What must I do to be saved? — Acts 16:30.
To spread the gospel through the world, God employed certain persons who were called apostles, persons sent, 1:e. immediately from God Himself; and from Him alone they received their commission, which was as extensive as the habitable world: for it was delivered in these words: “Go ye into all the world, and preach the gospel to every creature.” This, they appear to have understood in the most literal sense; and therefore thought of nothing less than carrying the glad tidings of salvation, by Christ Jesus, to every nation of the earth, to which the Providence of God should open their way.
It was necessary that, in the first planting of the gospel, these messengers of God should be able to mark extraordinary interpositions of Divine Providence in their favor; and should be furnished, as occasion might require, with miraculous powers: and this we find was the case. God did, by extraordinary providences, mark out their way, and enabled them to work a variety of beneficent miracles which at once pointed out the nature of the gospel which they preached, and were a confirmation of its doctrines.
Of those peculiarly providential calls, we have a remarkable instance in the chapter before us; by which the apostles were prevented from going to a certain place in Asia Minor, where they wished to preach the gospel, and were sent to another of which they had not thought. “Now, when they had gone through Phrygia, and the region of Galatia, and were forbidden of the Holy Ghost to preach the word in Asia; after they were come to Mysia, they essayed to go into Bithynia, but the Spirit suffered them not.
And they, passing by Mysia, came down to Troas: and a vision appeared to Paul in the night; there stood a man of Macedonia, and prayed him, saying, Come over to Macedonia, and help us.” ver. 7—9. This was an interposition of Providence, which, to them, had no equivocal voice; and they immediately endeavored to reach Macedonia, assuredly gathering that the Lord had called them to preach the gospel to the inhabitants of that place.
The nighest way from Troas in Mysia, where they then were, was to run across the top of the AEgean sea, nearly from East to West, which we are informed they did; and thus came by a straight course by Samothracia to Neapolis, and thence to Philippi, which appears to have been, at this time, the chief city of that part of Macedonia; though two hundred and twenty years prior to that, when Paulus AEmilius had conquered Macedonia, he made Amphipolis the chief city of that division of the country, which lay between the rivers Strymon and Nessus. Near this city the Jews, who, for the purpose of merchandise, frequented these parts, had an oratory, or place of prayer, this place Paul, with Silas his companion, visited on the sabbath days, and preached the gospel to the Jews and proselytes who assembled there; and with such good success, under the influence of that Spirit which was their constant Helper, that several persons were converted; among whom the most remarkable was Lydia, a seller of purple, from the city of Thyatira, in Asia Minor.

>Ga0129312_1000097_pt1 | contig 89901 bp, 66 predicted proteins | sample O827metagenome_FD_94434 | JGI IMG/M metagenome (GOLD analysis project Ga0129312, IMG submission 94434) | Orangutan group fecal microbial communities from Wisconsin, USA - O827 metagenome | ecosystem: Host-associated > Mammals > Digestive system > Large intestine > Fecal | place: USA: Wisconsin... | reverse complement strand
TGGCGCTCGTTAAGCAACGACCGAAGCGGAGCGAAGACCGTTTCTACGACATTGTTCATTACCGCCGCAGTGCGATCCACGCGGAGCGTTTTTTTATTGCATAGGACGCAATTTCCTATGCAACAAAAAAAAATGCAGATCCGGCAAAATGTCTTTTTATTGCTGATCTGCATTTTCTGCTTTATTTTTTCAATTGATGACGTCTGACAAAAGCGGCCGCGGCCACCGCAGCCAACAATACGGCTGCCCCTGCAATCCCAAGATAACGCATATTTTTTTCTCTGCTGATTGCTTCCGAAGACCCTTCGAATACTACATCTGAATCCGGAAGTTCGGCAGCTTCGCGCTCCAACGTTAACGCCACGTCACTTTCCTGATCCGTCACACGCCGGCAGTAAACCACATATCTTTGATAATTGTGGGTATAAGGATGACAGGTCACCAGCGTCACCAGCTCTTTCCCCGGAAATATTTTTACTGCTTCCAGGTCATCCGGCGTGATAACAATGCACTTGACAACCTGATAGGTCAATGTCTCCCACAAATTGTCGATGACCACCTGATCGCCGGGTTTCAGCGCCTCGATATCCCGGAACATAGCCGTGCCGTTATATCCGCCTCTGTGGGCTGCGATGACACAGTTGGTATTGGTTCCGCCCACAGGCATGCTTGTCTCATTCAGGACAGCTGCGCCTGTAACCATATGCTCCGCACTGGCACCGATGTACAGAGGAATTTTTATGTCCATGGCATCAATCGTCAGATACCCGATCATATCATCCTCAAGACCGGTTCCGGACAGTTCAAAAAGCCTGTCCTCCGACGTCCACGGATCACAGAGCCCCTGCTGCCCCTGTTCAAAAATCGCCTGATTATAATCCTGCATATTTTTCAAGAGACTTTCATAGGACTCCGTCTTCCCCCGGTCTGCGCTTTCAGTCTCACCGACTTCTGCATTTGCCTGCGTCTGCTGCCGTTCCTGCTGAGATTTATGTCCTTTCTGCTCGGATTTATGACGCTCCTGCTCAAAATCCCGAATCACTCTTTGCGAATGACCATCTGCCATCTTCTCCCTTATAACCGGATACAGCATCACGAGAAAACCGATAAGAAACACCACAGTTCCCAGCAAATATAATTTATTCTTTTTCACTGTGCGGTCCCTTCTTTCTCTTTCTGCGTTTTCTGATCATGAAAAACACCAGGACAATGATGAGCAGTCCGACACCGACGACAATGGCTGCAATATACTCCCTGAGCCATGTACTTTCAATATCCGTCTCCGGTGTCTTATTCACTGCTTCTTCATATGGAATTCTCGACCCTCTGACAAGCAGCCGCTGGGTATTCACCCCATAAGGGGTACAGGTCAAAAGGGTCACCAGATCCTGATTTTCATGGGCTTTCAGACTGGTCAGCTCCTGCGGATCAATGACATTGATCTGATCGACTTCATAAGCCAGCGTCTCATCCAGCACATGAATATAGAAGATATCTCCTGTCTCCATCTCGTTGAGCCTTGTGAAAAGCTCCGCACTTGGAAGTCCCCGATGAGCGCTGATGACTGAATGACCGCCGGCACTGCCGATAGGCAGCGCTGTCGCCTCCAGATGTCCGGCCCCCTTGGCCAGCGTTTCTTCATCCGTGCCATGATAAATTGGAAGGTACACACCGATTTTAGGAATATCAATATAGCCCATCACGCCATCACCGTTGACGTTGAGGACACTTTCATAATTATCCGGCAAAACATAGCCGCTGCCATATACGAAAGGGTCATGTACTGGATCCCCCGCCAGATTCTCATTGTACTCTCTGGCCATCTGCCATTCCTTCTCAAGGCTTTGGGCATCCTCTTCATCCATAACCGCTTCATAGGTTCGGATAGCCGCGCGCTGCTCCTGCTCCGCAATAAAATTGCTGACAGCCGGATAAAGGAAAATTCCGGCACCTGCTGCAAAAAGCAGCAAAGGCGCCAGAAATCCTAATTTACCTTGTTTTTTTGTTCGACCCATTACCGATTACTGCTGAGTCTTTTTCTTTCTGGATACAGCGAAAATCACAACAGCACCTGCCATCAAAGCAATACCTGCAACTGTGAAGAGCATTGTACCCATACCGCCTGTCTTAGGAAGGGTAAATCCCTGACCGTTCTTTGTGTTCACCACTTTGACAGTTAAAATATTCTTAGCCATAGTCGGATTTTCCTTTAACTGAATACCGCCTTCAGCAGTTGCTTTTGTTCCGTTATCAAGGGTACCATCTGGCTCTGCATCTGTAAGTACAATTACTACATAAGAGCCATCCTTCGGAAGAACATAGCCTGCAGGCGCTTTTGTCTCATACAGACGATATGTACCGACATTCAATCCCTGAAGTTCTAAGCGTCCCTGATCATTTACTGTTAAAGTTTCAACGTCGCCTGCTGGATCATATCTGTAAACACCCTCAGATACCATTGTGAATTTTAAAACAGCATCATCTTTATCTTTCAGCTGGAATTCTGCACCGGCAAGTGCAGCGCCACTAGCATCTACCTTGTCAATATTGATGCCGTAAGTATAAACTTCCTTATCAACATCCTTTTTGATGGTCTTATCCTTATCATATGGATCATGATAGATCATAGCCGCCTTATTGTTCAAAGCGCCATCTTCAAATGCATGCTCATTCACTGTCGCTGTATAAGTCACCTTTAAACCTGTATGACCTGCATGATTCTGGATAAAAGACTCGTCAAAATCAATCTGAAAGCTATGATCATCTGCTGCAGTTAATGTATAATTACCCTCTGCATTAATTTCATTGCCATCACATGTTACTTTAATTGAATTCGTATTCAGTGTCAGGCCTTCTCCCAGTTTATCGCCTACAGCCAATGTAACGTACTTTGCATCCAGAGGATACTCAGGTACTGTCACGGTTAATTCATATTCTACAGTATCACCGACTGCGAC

In their occasional attendance at this place, they were greatly disturbed by a young woman, who had a spirit of divination; and who was maintained by some persons of that city, to whom she brought considerable gains by her soothsaying: this woman continually followed the apostles, saying, “ These are the servants of the most high God, which show unto us the way of salvation,” ver. 17. All this was strictly true; but it was a testimony very suspicious in such a case; and was given with that subtilty and cunning which are peculiar to the great deceiver, who never bears testimony to the truth but when he designs to injure it. He well knew that, in the Jewish law, all magic, incantations, magical rites, and dealings with familiar spirits, were strictly forbidden: he therefore bore, what was in itself, a true testimony, that he might ruin the credit of the apostles. By such a testimony, from such a quarter, the Jews would be led to believe that the apostles were in compact with these demons; and that the miracles which they worked, were performed by the agency of these wicked spirits; and that the whole was the effect of magic; and this would necessarily harden their hearts against the preaching of the gospel. On the other hand, the Gentiles, finding that their own demon bore testimony to the apostles, would naturally consider that the whole was one system; that they had nothing to learn, nothing to correct; and thus, to them, the preaching of the apostles must be useless.